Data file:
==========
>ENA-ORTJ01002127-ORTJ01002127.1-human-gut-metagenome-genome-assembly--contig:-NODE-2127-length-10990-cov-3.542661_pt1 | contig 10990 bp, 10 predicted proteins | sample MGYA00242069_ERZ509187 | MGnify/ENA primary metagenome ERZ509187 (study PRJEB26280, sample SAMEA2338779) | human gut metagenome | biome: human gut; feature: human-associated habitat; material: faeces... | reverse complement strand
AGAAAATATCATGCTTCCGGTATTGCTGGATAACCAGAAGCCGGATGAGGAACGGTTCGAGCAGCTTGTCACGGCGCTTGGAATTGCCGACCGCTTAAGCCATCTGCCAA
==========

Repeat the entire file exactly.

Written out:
>ENA-ORTJ01002127-ORTJ01002127.1-human-gut-metagenome-genome-assembly--contig:-NODE-2127-length-10990-cov-3.542661_pt1 | contig 10990 bp, 10 predicted proteins | sample MGYA00242069_ERZ509187 | MGnify/ENA primary metagenome ERZ509187 (study PRJEB26280, sample SAMEA2338779) | human gut metagenome | biome: human gut; feature: human-associated habitat; material: faeces... | reverse complement strand
AGAAAATATCATGCTTCCGGTATTGCTGGATAACCAGAAGCCGGATGAGGAACGGTTCGAGCAGCTTGTCACGGCGCTTGGAATTGCCGACCGCTTAAGCCATCTGCCAA